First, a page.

In real world applications Attribute-based Encryption (ABE) is used in conjunction with a symmetric cipher, because you can only encrypt group elements with ABE. In this case it is the multiplicative group $G_T$.
The number of bits is limited when you try to represent text messages (bit strings) with a group element, because the size of the group is derived from a prime. In Charm it is most likely 512 bit prime. You cannot represent messages that are bigger than any group element, if you would have a mapping function to map bit strings to group elements and back again.
Generally something else is done. It is called hybrid encryption in the context of ABE. The text message is encrypted using AES or other symmetric ciphers and the random key that was used is derived from the random $G_T$ element.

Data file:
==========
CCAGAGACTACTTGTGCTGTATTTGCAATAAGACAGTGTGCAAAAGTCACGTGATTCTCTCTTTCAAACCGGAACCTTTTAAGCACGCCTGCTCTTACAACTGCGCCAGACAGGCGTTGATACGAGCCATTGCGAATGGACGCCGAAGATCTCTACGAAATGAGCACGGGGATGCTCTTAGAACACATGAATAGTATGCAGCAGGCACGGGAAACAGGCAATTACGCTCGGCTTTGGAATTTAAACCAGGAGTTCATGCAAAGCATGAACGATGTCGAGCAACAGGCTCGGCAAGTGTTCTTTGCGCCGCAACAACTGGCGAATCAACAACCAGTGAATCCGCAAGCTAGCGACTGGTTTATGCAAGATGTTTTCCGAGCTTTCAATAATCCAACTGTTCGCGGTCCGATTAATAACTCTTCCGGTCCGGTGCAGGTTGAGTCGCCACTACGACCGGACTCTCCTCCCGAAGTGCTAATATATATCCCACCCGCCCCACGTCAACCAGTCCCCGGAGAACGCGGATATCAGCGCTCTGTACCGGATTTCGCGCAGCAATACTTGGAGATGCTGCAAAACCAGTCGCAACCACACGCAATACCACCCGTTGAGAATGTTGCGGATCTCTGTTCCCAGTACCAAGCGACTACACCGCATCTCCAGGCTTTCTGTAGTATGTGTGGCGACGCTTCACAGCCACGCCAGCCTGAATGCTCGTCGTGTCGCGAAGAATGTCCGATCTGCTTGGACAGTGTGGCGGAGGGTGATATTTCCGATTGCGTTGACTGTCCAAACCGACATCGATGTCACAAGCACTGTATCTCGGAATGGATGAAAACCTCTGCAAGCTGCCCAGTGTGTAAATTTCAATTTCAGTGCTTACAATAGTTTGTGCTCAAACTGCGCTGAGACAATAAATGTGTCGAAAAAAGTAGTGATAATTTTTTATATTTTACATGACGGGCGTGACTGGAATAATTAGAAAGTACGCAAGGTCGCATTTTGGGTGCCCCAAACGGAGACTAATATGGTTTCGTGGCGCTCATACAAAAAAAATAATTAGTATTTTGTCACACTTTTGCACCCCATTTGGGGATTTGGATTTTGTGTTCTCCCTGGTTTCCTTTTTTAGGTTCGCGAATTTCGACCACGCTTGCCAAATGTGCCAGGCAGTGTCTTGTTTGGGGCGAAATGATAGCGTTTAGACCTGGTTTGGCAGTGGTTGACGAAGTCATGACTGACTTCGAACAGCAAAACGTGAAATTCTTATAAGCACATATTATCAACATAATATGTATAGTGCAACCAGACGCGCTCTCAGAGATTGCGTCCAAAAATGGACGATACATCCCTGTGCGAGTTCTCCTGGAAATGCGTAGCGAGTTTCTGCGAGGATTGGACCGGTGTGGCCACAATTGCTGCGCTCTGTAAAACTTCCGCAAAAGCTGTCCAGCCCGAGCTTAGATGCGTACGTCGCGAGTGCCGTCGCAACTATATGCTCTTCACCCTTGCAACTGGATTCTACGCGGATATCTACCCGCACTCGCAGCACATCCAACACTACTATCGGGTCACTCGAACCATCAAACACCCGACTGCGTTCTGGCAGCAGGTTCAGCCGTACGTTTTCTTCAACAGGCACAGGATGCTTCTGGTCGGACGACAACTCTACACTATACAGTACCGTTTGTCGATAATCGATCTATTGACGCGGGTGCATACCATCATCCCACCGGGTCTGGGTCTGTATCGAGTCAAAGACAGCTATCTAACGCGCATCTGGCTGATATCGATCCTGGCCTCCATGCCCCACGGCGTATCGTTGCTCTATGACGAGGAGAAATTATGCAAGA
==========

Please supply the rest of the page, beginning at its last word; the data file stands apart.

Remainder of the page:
- Generate a random $G_T$ element with
el = group.random(GT).
- Generate bytes from
el e.g. like this
extractor(el) or even
hashlib.sha256(str(el)).digest() which can be directly used as the AES key.
- You would encrypt your text message with a symmetric cipher like AES-256 using the previously generated key.
Charm provides something for steps 2 and 3:
The schemes that are implemented in Charm don't go this far to implement hybrid version of the scheme, because it would be the same for every one of them. It is unnecessary for the validation of the functionality of the scheme. This is why the message is just a random group element as a placeholder for a real world message.